The fatal consequences of troika’s blind austerity policy

ISIS fighters fleeing Mosul for Syria can topple Assad. Why did the US now decide to uproot them from Iraq?

France fails again the exams. Kindly requested to sit in on Commission’s class

Main results of EU-Japan summit: Tokyo, 17/07/2018

Poverty data never tells the whole story

The results of Finland’s basic income experiment are in. Is it working?

Forty-two countries adopt new OECD Principles on Artificial Intelligence

When connectivity is not enough: the key to meaningful digital inclusion

Mobile young people create the European labour market of tomorrow

October’s EU strong digital mix: From Safe Harbour to Net Neutrality, Roaming and Snowden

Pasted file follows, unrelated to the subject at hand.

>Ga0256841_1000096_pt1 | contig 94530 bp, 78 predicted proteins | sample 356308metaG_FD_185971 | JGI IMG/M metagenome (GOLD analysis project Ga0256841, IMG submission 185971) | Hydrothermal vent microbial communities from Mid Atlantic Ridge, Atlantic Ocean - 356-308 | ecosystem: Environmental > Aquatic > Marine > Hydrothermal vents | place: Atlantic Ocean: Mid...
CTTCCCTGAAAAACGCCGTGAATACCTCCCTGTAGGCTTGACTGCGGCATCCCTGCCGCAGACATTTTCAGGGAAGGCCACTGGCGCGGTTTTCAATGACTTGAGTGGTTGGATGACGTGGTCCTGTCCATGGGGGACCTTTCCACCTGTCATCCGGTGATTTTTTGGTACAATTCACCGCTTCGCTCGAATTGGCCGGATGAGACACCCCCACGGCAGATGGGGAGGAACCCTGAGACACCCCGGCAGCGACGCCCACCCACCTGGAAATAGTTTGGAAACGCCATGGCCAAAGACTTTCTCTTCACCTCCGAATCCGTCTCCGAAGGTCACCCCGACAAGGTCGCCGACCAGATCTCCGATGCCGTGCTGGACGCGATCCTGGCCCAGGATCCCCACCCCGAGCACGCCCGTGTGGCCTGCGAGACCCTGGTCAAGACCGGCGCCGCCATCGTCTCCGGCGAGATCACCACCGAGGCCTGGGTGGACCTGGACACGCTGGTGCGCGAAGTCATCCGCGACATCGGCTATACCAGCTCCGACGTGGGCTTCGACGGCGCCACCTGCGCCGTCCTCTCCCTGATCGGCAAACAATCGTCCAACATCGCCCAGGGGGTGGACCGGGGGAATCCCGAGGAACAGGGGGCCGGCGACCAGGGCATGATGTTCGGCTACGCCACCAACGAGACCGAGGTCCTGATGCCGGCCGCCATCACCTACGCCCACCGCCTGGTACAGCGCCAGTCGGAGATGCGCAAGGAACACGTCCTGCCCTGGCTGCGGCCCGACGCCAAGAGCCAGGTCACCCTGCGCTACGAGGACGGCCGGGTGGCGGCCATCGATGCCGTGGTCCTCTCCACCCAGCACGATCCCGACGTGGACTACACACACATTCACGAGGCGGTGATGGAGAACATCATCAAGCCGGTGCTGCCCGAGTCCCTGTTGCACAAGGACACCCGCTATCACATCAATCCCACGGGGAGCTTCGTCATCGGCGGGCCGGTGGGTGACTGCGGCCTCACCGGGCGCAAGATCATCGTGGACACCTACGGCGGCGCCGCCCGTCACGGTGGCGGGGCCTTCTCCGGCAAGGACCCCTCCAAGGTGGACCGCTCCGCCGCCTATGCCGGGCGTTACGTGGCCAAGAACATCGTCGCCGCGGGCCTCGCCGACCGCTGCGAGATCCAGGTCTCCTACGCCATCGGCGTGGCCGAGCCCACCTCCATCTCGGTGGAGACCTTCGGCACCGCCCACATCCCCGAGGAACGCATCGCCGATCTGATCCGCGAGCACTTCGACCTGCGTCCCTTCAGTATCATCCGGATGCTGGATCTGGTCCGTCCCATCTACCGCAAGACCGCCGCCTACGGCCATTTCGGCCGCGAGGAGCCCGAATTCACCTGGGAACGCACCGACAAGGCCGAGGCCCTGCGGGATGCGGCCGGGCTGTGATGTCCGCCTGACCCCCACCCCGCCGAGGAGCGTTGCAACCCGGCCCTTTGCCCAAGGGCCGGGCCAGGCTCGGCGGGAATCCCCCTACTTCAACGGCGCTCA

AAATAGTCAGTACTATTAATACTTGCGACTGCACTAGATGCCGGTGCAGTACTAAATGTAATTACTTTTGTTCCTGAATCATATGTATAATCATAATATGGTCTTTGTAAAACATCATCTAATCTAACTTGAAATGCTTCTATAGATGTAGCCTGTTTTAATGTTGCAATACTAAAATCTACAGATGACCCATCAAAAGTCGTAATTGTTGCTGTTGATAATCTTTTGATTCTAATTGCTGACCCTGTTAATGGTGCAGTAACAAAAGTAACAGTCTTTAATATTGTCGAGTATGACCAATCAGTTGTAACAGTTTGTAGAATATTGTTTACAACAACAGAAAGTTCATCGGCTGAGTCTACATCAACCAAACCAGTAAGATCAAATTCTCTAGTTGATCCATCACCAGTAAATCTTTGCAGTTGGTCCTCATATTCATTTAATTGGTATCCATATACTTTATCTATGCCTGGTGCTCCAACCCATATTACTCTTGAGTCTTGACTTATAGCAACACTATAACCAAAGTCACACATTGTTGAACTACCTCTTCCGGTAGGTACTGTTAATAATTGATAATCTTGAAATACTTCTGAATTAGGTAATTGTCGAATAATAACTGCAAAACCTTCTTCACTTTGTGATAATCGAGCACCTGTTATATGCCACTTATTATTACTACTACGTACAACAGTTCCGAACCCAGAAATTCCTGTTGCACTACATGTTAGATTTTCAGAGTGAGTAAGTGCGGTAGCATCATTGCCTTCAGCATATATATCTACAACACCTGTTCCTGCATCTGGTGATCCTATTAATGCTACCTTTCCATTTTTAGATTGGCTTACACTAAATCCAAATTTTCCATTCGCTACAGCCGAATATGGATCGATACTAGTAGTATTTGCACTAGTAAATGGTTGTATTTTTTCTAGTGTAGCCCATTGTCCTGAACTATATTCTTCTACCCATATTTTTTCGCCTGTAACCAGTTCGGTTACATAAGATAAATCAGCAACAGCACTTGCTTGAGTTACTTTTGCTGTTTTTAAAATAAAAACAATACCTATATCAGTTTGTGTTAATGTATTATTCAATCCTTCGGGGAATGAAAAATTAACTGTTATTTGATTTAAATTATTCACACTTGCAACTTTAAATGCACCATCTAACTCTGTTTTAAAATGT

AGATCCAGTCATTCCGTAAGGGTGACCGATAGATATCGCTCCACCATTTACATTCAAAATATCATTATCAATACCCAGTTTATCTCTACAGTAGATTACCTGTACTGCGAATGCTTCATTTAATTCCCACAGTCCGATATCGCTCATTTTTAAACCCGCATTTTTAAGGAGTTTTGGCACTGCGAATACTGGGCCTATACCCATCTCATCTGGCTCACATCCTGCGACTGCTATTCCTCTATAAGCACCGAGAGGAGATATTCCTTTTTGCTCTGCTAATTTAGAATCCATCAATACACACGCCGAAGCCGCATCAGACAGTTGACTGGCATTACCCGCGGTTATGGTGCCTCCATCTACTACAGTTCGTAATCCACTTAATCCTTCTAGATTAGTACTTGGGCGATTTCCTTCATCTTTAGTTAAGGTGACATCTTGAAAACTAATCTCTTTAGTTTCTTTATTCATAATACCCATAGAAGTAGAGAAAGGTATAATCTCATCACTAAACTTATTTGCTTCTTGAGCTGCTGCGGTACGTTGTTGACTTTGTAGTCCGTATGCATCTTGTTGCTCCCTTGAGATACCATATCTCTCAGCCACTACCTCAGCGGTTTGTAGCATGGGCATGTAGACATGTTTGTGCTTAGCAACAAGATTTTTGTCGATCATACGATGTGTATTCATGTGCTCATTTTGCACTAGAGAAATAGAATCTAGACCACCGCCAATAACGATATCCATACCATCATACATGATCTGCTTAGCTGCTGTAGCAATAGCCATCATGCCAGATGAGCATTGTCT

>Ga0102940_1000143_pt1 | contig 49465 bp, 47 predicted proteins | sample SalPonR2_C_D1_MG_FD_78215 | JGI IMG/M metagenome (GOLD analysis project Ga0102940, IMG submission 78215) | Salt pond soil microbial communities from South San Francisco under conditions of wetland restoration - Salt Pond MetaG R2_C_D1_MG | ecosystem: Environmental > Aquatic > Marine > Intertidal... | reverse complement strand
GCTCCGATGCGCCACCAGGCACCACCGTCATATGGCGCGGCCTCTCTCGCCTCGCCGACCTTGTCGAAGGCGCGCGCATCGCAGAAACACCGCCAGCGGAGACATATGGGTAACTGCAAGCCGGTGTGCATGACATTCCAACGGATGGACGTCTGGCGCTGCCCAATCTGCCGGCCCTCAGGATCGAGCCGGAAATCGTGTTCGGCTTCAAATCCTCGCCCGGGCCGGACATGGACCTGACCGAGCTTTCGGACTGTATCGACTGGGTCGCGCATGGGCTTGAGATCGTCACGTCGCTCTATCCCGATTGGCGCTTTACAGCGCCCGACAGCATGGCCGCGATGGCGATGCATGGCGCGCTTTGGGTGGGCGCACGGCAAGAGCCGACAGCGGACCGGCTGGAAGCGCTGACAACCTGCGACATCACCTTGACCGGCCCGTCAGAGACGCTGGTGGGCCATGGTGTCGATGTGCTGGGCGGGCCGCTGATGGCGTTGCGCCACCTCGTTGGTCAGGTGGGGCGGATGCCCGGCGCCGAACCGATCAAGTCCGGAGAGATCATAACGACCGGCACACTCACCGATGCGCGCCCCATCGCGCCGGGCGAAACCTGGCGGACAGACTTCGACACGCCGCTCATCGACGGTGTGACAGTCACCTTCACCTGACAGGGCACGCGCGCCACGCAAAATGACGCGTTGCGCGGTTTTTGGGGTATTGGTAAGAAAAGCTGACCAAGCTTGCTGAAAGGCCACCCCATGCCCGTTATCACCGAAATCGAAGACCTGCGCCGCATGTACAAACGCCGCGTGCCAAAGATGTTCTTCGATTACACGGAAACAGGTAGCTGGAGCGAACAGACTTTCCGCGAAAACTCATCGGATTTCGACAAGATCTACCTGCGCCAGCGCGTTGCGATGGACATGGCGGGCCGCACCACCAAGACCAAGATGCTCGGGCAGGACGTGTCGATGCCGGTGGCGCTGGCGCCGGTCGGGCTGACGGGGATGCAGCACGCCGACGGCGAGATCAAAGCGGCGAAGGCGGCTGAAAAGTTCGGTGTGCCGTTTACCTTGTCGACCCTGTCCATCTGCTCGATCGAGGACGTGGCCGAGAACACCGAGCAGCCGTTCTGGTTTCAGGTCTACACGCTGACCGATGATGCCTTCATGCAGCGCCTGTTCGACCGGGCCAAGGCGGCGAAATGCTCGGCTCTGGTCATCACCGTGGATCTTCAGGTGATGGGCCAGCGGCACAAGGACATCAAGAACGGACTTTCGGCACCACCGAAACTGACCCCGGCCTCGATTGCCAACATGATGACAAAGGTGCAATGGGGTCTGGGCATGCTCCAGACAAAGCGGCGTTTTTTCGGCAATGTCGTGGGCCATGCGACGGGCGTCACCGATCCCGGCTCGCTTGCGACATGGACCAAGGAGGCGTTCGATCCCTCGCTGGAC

Why income inequality is bad for the climate

5 things you need to know about water

3 strategies for Africa to thrive in this new era of globalization

Ebola fight ongoing amid evidence of ‘several massacres’ in DR Congo’s Ituri province

‘Unlock opportunities’ and pave the way for sustainable development, UN chief urges on World Population Day

Giving humanitarian help to migrants should not be a crime, say MEPs

WhatsApp to face scrutiny from EU regulators task force over data sharing with Facebook

More Stings?

Speak your Mind Here

Fill in your details below or click an icon to log in:

WordPress.com Logo

You are commenting using your WordPress.com account. Log Out /  Change )

Google photo

You are commenting using your Google account. Log Out /  Change )

Twitter picture

You are commenting using your Twitter account. Log Out /  Change )

Facebook photo

You are commenting using your Facebook account. Log Out /  Change )

Connecting to %s